The three-and-a-half-hour indoor gathering was a rare chance to hear the Japanese far right express their opinions with complete honesty. When the Hankyoreh requested press credentials, the Zaitokukai agreed, but with one caveat. The reporter would not be allowed to take any pictures of participants’ faces or conduct any individual interviews.

#'A second wave of "Koreaphobia"‘

The first speaker was Yasuhiro Yagi, deputy chairman of Zaitokukai, who described himself as a "net right-winger" who works primarily online.

"People talked about hating Chosun [North Korea] in the past, but they never talked about hating South Korea," Yagi said. "People thought of South Koreans as being on our side. That was the situation up until the 2002 World Cup."

Yagi claimed the World Cup, jointly hosted by South Korea and Japan, was where the first "Koreaphobia" wave arose. After "unfair plays" by South Korea, he said, Internet users began complaining about the "unfair privileges" enjoyed by Zainichi Koreans. As an example, he noted a game against Italy, saying there was a "widespread sense that South Koreans were involved in improper lobbying in politics and sports." Japan made the final sixteen for the first time in its history of playing the event, but South Korea made it all the way to the semifinals.

In Yagi's estimation, the Koreaphobia movement led by right-wingers online began with criticisms of the country's "Korean schools" and escalated from there.

"The second Koreaphobia wave started in 2009 over figure skating," he said. He did not elaborate, but in March 2009 many Japanese websites featured reports that South Korean skater Kim Yu-na had accused Japanese athletes of "obstructing" her by blocking her path during practice before competitions. Some posters claimed Kim was making excuses because of pressure over her performance.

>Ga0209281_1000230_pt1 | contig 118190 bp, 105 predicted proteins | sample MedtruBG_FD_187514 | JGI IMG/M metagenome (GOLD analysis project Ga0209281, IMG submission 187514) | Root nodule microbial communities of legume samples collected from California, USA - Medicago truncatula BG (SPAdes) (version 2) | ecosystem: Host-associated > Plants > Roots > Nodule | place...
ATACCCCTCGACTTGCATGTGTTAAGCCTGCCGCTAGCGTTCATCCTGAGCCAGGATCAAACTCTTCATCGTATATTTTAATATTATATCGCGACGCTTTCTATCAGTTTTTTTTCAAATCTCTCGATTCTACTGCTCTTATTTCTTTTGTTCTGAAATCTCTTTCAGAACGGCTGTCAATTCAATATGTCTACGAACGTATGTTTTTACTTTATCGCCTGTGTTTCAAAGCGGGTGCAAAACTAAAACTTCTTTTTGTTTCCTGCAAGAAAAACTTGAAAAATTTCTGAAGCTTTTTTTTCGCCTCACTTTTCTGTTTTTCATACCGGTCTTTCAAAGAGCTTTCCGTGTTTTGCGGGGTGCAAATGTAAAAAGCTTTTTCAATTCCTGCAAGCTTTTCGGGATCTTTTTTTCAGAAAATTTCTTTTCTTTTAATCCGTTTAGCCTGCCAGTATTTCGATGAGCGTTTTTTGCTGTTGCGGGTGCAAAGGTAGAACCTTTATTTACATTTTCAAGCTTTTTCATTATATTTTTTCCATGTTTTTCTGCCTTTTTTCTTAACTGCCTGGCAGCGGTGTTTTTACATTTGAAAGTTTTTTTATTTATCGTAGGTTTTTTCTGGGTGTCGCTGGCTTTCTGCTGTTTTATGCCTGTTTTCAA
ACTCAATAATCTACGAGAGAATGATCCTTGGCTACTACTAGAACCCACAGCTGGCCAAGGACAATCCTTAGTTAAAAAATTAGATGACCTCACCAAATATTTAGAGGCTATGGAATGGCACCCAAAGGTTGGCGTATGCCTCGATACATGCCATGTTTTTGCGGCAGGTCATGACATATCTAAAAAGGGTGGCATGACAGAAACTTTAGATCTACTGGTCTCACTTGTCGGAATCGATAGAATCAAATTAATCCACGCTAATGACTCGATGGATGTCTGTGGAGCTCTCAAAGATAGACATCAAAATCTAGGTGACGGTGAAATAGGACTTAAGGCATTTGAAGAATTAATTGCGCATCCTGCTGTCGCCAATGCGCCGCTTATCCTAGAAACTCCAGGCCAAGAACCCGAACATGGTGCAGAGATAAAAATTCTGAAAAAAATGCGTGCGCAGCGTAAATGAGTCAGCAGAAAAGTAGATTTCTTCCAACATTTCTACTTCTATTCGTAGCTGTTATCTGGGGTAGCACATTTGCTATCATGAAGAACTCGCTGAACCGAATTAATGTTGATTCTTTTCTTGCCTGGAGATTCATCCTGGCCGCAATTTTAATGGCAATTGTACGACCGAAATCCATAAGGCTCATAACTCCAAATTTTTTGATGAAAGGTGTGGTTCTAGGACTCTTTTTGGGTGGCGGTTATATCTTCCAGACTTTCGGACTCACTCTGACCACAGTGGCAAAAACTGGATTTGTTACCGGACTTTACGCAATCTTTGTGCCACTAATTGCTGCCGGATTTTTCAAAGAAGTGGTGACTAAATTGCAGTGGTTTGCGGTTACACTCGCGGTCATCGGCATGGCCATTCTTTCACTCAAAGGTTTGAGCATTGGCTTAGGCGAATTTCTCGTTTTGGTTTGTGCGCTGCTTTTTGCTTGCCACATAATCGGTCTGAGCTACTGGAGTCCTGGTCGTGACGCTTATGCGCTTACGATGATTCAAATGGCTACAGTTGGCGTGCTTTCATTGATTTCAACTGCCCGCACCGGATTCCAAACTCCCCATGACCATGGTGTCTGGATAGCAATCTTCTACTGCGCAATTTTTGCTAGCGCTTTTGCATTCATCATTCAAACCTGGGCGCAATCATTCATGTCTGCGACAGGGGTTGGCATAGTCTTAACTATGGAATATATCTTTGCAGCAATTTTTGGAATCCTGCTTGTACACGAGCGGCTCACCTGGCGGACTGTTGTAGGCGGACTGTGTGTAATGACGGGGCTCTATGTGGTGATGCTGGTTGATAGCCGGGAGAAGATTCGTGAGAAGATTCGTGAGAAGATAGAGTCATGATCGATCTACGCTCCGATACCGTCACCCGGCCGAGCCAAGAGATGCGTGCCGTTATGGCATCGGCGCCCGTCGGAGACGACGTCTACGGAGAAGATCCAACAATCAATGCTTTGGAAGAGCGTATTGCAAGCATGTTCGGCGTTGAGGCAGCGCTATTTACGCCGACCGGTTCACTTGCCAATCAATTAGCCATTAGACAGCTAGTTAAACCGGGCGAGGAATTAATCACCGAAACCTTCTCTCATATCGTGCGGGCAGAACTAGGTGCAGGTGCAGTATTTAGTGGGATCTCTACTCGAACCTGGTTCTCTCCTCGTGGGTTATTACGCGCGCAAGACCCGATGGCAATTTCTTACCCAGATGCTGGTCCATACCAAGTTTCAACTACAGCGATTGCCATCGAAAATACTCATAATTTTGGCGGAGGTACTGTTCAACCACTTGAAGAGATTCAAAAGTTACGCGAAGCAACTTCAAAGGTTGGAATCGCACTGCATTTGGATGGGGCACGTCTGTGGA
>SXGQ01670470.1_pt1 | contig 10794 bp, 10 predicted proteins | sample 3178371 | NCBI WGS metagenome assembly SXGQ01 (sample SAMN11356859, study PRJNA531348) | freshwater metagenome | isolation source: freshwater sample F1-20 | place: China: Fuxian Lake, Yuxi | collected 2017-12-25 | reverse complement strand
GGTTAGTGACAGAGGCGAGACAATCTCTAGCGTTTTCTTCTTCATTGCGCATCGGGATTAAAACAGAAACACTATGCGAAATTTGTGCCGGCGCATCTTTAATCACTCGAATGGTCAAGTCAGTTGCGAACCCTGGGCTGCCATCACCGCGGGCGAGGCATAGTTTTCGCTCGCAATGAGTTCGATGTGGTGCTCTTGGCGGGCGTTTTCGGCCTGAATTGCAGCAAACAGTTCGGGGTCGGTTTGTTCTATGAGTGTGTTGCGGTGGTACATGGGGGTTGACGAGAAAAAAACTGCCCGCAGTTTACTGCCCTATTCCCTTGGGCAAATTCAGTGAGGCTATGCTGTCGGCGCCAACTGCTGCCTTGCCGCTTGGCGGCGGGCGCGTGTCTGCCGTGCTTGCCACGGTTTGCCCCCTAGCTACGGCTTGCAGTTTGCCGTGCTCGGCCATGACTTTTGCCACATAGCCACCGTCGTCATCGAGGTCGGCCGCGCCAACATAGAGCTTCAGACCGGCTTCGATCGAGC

"More and more people are riding on the second Koreaphobia wave," Yagi said. "We need to fight with confidence."


# 'Nuclear power is safe'

The second speaker was Hiroyuki Seto, a onetime deputy leader of the Japanese National Socialist League and former Hiroshima city council member. Seto claimed that the Democratic Party of Japan used improper "scare tactics" at the time of the Fukushima nuclear power plant disaster in March 2011.

"Since May 27, the UN Scientific Committee has been holding a meeting where 85 scientists are giving reports from their research over the past two years. The reports said that [the disaster] did not and will not have any impact on residents’ health," Seto said.